Everyone has a book they love. At least one book has touched you in a way that other books have not. Over the course of my lifetime there have been many but most recently the book I fell in love with was Brunelleschi’s Dome: The building of the Cupola in Florence, by Ross King.
How much do I love this book? Well, it contributed to a major change in my life, inspired and awakened new things in me and has taken me on teh path I find myself on today, writing a film based on Ross‘s book. He is a master storyteller and I have since read many of his other books as well.
Ross’s book was originally handed to me by Toronto structural engineer Morden Yolles, a man who has constructed many great buildings and worked with some of the greatest architects of our time. His wife Edie, was a filmmaker and Morden often spoke about how hard a time Edie had in the film business. One day after many conversations about architecture, Italy, the masters and film, Moden handed me Edie’s copy of Ross’s book.
“You know,” he said, “edie always thought this book would make a great film, Why don’t you make a film about it.” That is where this journey begins. A widow in his eighties hands me a book, and I swear he was on the edge of tears. It’s a moment that struck me, one that still brings emotions when writing or thinking about it today.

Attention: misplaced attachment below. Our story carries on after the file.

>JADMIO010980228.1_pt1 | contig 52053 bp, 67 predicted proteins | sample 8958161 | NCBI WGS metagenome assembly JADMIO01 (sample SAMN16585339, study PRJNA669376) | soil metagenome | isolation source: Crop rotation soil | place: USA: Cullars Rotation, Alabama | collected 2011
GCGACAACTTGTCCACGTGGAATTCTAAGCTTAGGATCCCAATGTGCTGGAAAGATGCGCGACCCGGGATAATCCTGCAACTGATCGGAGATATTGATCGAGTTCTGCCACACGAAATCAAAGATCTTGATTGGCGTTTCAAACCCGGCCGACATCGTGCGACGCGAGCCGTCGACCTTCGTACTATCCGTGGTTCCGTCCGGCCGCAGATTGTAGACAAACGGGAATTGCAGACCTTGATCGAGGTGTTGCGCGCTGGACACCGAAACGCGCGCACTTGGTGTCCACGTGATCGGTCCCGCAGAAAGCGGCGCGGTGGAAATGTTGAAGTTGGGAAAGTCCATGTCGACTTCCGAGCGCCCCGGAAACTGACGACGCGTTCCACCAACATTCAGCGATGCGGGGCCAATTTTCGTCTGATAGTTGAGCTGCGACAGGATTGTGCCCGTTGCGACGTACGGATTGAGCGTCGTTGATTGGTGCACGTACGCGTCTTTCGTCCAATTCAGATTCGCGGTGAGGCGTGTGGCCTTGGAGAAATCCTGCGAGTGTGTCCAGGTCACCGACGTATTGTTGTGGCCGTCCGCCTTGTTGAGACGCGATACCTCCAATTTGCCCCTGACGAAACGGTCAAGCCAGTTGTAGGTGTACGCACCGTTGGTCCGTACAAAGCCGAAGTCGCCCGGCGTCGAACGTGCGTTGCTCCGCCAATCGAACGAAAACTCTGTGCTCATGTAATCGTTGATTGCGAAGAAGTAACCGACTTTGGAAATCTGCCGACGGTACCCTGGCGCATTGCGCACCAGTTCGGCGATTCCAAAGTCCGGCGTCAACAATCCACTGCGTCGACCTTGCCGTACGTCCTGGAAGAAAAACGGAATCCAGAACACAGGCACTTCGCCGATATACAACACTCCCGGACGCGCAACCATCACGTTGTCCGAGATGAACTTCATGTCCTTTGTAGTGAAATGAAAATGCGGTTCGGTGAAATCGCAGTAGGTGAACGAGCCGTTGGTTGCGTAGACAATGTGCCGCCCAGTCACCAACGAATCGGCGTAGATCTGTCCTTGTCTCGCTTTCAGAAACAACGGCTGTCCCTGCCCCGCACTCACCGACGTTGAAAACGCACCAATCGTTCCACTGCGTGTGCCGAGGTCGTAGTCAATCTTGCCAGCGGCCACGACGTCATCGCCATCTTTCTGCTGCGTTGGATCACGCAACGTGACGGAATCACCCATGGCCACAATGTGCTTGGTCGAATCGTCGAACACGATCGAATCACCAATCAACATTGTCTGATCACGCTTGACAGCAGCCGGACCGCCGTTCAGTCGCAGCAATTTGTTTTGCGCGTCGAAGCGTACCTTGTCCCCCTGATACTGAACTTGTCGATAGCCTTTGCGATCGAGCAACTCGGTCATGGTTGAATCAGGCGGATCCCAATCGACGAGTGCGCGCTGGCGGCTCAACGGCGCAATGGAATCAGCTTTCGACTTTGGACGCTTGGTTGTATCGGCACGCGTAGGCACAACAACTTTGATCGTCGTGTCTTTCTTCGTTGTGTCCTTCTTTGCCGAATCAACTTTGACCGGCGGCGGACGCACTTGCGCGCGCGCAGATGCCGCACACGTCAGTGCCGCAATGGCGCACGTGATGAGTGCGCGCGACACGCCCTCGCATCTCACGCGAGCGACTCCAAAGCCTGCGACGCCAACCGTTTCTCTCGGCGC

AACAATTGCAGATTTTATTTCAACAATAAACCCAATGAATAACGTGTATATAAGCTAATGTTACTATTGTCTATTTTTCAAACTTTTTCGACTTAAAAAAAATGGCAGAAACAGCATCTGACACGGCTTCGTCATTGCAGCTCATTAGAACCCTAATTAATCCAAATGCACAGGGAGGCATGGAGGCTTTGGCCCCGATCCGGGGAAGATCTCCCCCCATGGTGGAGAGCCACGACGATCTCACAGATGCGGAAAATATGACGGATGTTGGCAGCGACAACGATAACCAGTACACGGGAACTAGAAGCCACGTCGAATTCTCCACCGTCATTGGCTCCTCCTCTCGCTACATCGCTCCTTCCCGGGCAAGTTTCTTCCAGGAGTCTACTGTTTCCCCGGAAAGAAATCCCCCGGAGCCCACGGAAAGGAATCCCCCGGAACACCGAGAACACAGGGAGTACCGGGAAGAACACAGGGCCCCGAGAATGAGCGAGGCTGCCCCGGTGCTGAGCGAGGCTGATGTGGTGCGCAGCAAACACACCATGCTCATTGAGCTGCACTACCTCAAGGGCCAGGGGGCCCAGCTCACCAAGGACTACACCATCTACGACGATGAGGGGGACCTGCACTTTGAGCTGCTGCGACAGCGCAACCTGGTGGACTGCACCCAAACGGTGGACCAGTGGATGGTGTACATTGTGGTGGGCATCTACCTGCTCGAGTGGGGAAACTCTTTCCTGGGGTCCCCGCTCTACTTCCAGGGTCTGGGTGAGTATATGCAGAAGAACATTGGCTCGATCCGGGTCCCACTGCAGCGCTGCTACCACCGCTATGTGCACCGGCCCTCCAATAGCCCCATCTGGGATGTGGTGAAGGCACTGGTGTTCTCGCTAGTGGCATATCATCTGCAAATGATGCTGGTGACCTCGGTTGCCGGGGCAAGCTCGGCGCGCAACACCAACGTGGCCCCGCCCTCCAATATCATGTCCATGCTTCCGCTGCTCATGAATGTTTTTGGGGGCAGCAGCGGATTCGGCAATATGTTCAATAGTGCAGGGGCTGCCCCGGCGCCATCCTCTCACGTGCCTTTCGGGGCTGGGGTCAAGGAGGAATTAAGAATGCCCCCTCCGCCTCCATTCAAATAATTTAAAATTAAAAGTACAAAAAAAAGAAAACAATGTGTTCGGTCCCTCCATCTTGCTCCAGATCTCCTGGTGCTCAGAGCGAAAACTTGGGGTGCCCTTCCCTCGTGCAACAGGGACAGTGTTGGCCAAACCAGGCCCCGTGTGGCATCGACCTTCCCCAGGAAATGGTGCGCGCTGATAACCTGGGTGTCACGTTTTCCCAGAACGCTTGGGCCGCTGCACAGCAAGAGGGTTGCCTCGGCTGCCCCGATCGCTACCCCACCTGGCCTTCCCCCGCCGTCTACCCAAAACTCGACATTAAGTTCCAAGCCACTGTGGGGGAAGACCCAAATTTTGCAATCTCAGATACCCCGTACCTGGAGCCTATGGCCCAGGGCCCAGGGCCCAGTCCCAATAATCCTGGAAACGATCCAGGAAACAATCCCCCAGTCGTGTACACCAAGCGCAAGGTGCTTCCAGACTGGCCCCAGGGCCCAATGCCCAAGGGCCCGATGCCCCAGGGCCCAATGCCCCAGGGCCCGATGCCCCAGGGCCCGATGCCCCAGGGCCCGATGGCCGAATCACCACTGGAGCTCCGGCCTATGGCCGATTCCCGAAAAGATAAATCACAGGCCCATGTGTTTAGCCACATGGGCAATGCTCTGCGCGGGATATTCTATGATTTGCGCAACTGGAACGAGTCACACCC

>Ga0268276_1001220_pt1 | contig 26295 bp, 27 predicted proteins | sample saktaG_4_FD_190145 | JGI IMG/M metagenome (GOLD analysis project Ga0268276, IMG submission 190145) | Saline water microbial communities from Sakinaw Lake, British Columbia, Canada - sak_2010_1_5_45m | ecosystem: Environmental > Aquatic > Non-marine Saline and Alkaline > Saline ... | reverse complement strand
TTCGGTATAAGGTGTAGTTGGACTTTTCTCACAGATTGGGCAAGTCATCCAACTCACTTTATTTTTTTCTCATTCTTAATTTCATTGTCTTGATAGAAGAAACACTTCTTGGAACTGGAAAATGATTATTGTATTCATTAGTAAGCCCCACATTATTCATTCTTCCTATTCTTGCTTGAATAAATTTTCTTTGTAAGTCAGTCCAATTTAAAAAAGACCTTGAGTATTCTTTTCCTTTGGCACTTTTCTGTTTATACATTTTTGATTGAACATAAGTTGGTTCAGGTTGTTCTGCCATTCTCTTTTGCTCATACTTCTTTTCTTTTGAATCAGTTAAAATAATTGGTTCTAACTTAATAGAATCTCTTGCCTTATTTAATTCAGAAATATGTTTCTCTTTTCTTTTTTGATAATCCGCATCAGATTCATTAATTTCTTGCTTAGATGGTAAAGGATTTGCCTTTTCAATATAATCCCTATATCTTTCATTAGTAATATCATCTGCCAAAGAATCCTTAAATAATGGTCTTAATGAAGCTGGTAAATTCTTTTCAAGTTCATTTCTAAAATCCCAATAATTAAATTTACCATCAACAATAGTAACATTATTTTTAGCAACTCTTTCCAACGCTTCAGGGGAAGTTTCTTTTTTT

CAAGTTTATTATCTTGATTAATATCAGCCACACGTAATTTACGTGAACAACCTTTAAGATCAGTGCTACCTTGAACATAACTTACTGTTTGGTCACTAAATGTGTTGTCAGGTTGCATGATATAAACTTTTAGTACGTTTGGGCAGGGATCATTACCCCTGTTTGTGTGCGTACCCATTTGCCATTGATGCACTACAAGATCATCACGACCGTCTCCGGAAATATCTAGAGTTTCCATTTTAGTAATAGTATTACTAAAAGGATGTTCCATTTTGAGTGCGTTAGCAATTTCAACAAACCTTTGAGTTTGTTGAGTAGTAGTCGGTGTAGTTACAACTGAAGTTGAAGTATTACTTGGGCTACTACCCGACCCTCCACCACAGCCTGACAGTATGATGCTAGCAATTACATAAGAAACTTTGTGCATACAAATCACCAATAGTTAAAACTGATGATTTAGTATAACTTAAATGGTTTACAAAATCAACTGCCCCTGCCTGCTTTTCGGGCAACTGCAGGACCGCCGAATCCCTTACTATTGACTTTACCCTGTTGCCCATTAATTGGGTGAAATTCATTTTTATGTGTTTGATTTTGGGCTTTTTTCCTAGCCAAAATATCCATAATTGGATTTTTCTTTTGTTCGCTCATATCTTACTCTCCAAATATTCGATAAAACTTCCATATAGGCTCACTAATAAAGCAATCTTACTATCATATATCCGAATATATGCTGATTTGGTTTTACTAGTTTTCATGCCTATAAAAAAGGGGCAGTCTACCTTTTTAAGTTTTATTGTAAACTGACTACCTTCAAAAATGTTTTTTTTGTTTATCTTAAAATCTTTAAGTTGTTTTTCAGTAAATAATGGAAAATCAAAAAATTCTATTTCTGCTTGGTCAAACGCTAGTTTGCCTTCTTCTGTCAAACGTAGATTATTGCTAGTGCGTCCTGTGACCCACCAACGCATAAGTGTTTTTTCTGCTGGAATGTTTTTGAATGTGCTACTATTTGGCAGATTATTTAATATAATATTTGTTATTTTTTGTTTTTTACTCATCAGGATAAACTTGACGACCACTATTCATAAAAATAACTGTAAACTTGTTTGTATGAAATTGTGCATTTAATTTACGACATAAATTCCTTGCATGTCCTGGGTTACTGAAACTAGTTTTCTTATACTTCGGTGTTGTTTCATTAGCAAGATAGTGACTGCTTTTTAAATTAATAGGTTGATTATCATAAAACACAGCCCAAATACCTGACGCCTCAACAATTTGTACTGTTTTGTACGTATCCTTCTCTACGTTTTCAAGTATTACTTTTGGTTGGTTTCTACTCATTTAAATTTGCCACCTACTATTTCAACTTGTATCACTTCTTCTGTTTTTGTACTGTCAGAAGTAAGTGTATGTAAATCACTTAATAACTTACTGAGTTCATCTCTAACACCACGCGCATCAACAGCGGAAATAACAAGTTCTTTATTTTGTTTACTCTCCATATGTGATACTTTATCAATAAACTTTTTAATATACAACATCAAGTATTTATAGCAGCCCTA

So, about nine months after that and after having read that book a few times, I packed that book into my suitcase and travelled to Florence to seek adventure and enhance my knowledge.
About five months after I moved to Florence I had a wonderful experience. Ross King and I had been in touch over Skype and e-mail and he was coming to Florence to do a private tour with some visitors to Florence. I invited him to dinner and he accepted.
I cooked a meal and we sat across a table exchanging ideas about Filippo and his life, I asked a few burning questions and we had a great time. I’ve been to visit Oxford where he know lives since then and we still trade e-mail. Maybe it’s the Canadian in both of us. I grew up in the damp, cold, snow covered, Canadian capital of Ottawa and he is a Prairie boy from the vast open skied province of Saskatchewan.
Toward the end of the night I shared the story about Morden and at that moment it dawned on me. I looked at my bookshelf and my trusty copy of Ross’s book was right there and I pulled it out to illustrate my story.
“it would be a great thing if you signed this book to Mordy and I could ship it back to him.” Ross, of course obliged and wrote an inscription on the inside cover for Mordy. It was wonderful of him to do it and in the ensuing week, I popped the book in the mail and shipped it back to Mordy in Toronto.
I like when stories are like this. As I remember it now, it only makes me feel lucky and blessed. I like it when things come full circle and I think other people do as well. There is a sense of calm and completeness to that story, while I hope that the one I am writing can have the same sense in the not to distant future.